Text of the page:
Burn, baby, burn.
CFRA Research downgraded 'B' shares of CBS Corp. (CBS) on Monday, July 30, after The New Yorker published an article detailing accounts of sexual assault and misconduct against long-time CEO Leslie Moonves.
According to the article by Ronan Farrow, published in the online edition on Friday after the market closed, six women have accused Moonves of harassment and intimidation, and dozens more describe abuse at his company. The story quotes actress and writer Illeana Douglas as saying to Farrow, "What happened to me was a sexual assault, and then I was fired for not participating."
"CBS is very mindful of all workplace issues and takes each report of misconduct very seriously. We do not believe, however, that the picture of our company created in The New Yorker represents a larger organization that does its best to treat its tens of thousands of employees with dignity and respect. We are seeing vigorous discourse in our country about equality, inclusion, and safety in the workplace, and CBS is committed to being part of the solution to those important issues," CBS said in a statement to The New Yorker.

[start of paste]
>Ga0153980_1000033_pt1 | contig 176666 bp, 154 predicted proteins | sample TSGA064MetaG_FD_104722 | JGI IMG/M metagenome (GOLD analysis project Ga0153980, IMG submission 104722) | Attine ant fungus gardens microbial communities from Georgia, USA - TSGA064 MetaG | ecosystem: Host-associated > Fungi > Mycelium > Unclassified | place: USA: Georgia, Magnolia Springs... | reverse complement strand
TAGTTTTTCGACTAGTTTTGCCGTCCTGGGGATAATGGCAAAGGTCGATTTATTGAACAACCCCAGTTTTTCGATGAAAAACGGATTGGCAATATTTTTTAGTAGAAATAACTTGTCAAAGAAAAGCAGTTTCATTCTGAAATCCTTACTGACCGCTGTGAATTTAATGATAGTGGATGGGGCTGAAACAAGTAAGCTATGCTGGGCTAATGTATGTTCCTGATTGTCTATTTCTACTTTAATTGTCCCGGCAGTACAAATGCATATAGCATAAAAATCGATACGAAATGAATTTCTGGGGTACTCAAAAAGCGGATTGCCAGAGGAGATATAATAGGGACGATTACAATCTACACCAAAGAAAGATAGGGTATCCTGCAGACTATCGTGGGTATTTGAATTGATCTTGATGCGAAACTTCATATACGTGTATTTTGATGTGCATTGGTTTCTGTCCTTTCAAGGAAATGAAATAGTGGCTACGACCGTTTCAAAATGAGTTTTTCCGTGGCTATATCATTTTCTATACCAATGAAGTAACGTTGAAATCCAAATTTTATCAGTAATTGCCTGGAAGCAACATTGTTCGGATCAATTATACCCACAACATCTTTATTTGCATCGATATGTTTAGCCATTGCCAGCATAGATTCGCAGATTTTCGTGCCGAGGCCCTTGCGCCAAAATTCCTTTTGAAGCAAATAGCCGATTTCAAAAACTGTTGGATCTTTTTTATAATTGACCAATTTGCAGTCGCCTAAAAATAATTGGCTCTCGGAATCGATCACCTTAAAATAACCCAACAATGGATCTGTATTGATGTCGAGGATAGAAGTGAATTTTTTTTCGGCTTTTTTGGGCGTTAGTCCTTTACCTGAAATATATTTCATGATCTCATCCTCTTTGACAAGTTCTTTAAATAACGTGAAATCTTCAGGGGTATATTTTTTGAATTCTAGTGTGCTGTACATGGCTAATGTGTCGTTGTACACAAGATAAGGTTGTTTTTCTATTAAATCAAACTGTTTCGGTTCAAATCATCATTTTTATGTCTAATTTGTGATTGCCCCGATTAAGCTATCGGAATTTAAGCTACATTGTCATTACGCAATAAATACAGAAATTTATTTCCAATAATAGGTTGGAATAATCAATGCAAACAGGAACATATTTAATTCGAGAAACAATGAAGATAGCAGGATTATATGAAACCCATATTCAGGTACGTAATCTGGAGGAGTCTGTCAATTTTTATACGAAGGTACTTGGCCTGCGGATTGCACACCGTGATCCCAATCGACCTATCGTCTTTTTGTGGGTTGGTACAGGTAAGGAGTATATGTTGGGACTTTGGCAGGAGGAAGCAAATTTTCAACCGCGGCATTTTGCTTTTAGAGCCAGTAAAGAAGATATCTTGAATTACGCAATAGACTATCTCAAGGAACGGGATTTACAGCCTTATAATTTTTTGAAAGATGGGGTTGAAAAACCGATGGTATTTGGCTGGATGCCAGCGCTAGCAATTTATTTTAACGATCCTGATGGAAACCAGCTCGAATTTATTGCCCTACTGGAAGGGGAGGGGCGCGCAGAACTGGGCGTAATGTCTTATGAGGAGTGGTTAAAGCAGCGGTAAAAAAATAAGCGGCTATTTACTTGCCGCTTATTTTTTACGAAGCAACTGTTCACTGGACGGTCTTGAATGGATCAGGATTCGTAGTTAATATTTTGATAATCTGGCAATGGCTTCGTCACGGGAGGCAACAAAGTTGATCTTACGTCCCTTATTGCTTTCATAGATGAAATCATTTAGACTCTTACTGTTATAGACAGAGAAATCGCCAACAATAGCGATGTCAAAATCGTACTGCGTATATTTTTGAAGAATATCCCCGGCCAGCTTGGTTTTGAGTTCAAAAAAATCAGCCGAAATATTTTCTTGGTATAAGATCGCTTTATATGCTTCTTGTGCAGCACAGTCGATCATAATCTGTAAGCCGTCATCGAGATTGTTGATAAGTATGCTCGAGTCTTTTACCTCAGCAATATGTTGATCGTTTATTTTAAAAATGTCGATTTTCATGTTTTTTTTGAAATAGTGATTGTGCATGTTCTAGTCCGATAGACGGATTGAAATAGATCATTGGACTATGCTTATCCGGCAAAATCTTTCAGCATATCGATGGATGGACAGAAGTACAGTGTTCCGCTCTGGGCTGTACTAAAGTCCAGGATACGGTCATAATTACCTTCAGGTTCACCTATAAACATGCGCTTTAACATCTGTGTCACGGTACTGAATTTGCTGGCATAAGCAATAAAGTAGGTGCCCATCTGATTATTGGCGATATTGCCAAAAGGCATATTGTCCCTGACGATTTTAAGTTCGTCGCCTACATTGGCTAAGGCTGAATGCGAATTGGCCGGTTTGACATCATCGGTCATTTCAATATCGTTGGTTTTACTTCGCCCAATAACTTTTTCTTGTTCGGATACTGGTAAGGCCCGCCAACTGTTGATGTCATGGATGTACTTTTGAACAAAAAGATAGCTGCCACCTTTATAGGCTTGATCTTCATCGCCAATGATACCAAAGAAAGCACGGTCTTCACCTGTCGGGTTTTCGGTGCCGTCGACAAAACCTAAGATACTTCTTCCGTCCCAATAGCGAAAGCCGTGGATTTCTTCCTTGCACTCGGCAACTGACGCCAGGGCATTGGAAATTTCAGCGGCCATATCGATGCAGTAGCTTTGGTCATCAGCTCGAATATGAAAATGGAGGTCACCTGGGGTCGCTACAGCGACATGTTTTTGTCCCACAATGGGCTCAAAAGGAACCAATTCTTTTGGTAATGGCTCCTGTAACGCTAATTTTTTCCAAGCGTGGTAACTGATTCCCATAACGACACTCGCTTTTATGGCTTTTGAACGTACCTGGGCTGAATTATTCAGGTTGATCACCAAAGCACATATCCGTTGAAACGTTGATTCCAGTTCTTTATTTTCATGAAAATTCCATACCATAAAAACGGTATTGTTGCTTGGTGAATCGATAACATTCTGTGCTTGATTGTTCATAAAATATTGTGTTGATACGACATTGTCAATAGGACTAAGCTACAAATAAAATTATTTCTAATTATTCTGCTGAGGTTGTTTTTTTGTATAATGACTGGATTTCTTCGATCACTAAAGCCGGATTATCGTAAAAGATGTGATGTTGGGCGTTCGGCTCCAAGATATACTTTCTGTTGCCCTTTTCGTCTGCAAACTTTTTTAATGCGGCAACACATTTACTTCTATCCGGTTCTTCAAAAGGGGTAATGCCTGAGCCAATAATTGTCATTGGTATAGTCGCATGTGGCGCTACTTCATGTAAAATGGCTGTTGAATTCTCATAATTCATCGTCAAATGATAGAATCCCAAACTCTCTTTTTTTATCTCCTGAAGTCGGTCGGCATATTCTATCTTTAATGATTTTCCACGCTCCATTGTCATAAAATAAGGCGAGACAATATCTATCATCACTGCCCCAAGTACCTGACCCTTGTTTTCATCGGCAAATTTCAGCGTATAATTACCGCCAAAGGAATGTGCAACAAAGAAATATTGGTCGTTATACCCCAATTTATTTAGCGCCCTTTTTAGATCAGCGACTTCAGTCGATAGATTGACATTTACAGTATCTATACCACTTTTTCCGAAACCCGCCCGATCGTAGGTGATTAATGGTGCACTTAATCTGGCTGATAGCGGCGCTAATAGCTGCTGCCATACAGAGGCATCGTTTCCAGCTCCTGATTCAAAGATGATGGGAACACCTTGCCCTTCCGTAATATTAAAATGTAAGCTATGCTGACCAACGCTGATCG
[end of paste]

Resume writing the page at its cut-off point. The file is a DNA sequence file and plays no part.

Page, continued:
"While Mr. Moonves has mostly denied the allegations, we see a range of potential outcomes that could make his tenure become increasingly tenuous, amid heightened sensitivity to the #MeToo movement," CFRA analyst Tuna Amobi said in a note.
"We see a particularly inauspicious timing for CBS, currently embroiled in a high-stakes litigation against National Amusements Inc. (NAI), its controlling shareholder under the direction of Shari Redstone, who might seek to exert further leverage under the current circumstance," the note continued. "With Ms. Redstone already calling for a "thorough, open and transparent" investigation, we see potential far-reaching implications for CBS's corporate governance and possible questions related to management succession. Q2 earnings report is expected this week after the market's closing on August 2nd."
Shares of CBS were down more than 4% to $51 a share on Monday.